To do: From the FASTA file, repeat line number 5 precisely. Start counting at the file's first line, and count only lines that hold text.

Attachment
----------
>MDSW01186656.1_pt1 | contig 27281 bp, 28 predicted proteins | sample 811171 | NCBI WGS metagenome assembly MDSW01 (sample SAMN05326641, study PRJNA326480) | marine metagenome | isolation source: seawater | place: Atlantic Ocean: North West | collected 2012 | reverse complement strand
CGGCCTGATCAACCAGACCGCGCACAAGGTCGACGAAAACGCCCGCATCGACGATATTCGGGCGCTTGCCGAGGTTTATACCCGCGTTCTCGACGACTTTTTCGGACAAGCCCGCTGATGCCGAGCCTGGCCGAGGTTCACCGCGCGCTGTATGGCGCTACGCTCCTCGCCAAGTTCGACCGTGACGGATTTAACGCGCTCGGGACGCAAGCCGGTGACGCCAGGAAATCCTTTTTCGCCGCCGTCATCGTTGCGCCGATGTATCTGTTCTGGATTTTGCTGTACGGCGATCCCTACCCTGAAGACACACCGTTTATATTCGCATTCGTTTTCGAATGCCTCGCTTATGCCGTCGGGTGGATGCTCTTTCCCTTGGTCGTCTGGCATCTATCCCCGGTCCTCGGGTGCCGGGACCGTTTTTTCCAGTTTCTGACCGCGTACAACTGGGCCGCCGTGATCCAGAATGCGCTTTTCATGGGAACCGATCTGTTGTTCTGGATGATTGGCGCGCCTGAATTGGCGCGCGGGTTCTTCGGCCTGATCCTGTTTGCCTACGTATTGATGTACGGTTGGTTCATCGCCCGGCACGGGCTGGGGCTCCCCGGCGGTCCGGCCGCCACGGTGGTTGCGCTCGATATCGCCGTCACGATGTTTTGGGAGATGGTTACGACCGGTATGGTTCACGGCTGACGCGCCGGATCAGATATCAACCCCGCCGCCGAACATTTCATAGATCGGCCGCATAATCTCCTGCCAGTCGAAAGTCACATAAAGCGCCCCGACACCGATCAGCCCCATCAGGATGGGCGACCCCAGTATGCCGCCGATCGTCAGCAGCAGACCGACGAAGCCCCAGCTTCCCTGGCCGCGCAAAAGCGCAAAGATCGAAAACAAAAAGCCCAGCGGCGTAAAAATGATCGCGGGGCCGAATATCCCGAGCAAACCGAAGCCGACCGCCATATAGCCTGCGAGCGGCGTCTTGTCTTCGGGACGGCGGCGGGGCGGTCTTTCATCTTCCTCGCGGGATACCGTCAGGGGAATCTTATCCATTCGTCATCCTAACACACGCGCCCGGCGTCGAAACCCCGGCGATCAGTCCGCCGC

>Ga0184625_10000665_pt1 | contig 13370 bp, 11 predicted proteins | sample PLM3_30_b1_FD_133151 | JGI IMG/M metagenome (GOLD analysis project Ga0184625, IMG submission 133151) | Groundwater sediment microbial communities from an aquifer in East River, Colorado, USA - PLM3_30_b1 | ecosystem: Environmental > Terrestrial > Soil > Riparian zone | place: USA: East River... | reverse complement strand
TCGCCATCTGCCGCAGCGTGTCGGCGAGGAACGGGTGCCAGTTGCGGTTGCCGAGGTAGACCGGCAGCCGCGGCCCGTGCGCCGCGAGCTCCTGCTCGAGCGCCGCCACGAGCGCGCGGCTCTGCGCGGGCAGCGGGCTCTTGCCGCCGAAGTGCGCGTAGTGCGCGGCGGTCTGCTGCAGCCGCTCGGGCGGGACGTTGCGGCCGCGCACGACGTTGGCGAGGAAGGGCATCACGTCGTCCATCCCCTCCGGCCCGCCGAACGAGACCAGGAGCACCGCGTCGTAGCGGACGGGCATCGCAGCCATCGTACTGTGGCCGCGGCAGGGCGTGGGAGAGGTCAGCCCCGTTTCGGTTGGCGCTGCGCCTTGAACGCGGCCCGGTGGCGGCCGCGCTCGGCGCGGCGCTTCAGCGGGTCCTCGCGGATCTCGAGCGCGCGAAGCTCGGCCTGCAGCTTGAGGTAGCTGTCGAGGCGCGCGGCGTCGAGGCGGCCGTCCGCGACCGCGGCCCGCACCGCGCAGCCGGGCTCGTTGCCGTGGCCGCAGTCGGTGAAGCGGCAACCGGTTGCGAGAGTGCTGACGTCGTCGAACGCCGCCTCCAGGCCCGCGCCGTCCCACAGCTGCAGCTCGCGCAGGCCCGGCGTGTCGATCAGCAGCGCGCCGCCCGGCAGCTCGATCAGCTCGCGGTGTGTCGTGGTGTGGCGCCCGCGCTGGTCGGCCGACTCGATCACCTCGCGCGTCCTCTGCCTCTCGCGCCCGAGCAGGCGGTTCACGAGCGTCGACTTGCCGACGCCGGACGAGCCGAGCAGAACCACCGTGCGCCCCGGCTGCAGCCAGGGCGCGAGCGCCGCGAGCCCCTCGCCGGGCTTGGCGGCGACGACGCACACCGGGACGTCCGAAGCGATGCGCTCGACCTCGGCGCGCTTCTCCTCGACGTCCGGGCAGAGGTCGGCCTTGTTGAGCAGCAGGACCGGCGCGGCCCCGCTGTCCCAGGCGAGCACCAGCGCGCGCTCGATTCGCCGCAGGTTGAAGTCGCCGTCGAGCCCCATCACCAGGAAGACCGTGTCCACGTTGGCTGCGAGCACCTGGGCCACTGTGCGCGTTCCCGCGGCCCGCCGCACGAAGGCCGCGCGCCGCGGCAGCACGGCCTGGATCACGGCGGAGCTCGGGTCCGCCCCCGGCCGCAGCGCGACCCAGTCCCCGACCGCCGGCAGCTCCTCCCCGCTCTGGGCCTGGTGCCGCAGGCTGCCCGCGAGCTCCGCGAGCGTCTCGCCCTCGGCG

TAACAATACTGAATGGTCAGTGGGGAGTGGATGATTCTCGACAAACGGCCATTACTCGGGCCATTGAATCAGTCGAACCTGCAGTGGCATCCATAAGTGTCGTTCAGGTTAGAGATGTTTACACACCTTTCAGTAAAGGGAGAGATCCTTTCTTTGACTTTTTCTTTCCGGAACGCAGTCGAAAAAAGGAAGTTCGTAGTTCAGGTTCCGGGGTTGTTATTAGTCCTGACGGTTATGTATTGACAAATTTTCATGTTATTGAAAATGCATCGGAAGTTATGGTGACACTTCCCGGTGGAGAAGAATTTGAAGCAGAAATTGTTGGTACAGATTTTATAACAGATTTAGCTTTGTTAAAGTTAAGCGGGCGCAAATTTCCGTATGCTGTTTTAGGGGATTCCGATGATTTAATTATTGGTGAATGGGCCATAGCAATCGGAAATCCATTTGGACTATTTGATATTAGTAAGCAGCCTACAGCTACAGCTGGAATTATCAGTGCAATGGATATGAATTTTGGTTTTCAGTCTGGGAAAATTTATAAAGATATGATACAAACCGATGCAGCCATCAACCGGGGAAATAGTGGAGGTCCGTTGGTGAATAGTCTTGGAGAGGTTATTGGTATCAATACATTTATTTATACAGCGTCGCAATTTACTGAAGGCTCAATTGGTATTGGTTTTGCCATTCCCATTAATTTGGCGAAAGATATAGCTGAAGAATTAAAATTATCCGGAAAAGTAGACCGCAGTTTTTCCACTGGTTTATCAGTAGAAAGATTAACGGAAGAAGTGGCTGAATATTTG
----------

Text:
TAACAATACTGAATGGTCAGTGGGGAGTGGATGATTCTCGACAAACGGCCATTACTCGGGCCATTGAATCAGTCGAACCTGCAGTGGCATCCATAAGTGTCGTTCAGGTTAGAGATGTTTACACACCTTTCAGTAAAGGGAGAGATCCTTTCTTTGACTTTTTCTTTCCGGAACGCAGTCGAAAAAAGGAAGTTCGTAGTTCAGGTTCCGGGGTTGTTATTAGTCCTGACGGTTATGTATTGACAAATTTTCATGTTATTGAAAATGCATCGGAAGTTATGGTGACACTTCCCGGTGGAGAAGAATTTGAAGCAGAAATTGTTGGTACAGATTTTATAACAGATTTAGCTTTGTTAAAGTTAAGCGGGCGCAAATTTCCGTATGCTGTTTTAGGGGATTCCGATGATTTAATTATTGGTGAATGGGCCATAGCAATCGGAAATCCATTTGGACTATTTGATATTAGTAAGCAGCCTACAGCTACAGCTGGAATTATCAGTGCAATGGATATGAATTTTGGTTTTCAGTCTGGGAAAATTTATAAAGATATGATACAAACCGATGCAGCCATCAACCGGGGAAATAGTGGAGGTCCGTTGGTGAATAGTCTTGGAGAGGTTATTGGTATCAATACATTTATTTATACAGCGTCGCAATTTACTGAAGGCTCAATTGGTATTGGTTTTGCCATTCCCATTAATTTGGCGAAAGATATAGCTGAAGAATTAAAATTATCCGGAAAAGTAGACCGCAGTTTTTCCACTGGTTTATCAGTAGAAAGATTAACGGAAGAAGTGGCTGAATATTTG